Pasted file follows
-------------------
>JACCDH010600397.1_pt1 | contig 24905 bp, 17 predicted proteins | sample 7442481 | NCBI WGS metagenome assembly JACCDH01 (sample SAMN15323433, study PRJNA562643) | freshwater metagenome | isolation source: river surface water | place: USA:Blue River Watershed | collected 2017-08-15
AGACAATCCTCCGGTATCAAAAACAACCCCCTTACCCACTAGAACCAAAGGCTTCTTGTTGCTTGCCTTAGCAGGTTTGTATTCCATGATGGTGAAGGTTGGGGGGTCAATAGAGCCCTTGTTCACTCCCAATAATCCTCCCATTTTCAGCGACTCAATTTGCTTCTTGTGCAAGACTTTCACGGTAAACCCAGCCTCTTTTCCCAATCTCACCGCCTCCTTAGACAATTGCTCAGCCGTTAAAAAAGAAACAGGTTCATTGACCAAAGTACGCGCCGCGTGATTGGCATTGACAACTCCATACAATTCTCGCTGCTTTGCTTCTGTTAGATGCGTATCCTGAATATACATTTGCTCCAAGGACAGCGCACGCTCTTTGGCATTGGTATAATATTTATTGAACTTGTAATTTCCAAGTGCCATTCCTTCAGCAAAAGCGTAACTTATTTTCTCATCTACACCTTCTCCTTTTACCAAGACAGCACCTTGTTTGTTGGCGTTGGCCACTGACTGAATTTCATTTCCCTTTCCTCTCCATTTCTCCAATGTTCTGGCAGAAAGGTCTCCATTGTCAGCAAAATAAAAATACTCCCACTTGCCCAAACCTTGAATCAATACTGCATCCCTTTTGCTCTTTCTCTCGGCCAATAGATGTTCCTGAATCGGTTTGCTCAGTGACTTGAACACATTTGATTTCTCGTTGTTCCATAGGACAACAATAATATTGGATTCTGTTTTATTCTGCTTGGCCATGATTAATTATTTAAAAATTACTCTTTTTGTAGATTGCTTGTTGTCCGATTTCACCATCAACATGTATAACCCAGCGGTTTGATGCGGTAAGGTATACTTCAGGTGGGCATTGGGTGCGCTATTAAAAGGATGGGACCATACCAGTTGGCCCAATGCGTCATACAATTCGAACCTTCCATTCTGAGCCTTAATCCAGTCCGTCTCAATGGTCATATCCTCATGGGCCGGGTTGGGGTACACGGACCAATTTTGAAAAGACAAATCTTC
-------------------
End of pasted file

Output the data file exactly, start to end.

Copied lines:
>JACCDH010600397.1_pt1 | contig 24905 bp, 17 predicted proteins | sample 7442481 | NCBI WGS metagenome assembly JACCDH01 (sample SAMN15323433, study PRJNA562643) | freshwater metagenome | isolation source: river surface water | place: USA:Blue River Watershed | collected 2017-08-15
AGACAATCCTCCGGTATCAAAAACAACCCCCTTACCCACTAGAACCAAAGGCTTCTTGTTGCTTGCCTTAGCAGGTTTGTATTCCATGATGGTGAAGGTTGGGGGGTCAATAGAGCCCTTGTTCACTCCCAATAATCCTCCCATTTTCAGCGACTCAATTTGCTTCTTGTGCAAGACTTTCACGGTAAACCCAGCCTCTTTTCCCAATCTCACCGCCTCCTTAGACAATTGCTCAGCCGTTAAAAAAGAAACAGGTTCATTGACCAAAGTACGCGCCGCGTGATTGGCATTGACAACTCCATACAATTCTCGCTGCTTTGCTTCTGTTAGATGCGTATCCTGAATATACATTTGCTCCAAGGACAGCGCACGCTCTTTGGCATTGGTATAATATTTATTGAACTTGTAATTTCCAAGTGCCATTCCTTCAGCAAAAGCGTAACTTATTTTCTCATCTACACCTTCTCCTTTTACCAAGACAGCACCTTGTTTGTTGGCGTTGGCCACTGACTGAATTTCATTTCCCTTTCCTCTCCATTTCTCCAATGTTCTGGCAGAAAGGTCTCCATTGTCAGCAAAATAAAAATACTCCCACTTGCCCAAACCTTGAATCAATACTGCATCCCTTTTGCTCTTTCTCTCGGCCAATAGATGTTCCTGAATCGGTTTGCTCAGTGACTTGAACACATTTGATTTCTCGTTGTTCCATAGGACAACAATAATATTGGATTCTGTTTTATTCTGCTTGGCCATGATTAATTATTTAAAAATTACTCTTTTTGTAGATTGCTTGTTGTCCGATTTCACCATCAACATGTATAACCCAGCGGTTTGATGCGGTAAGGTATACTTCAGGTGGGCATTGGGTGCGCTATTAAAAGGATGGGACCATACCAGTTGGCCCAATGCGTCATACAATTCGAACCTTCCATTCTGAGCCTTAATCCAGTCCGTCTCAATGGTCATATCCTCATGGGCCGGGTTGGGGTACACGGACCAATTTTGAAAAGACAAATCTTC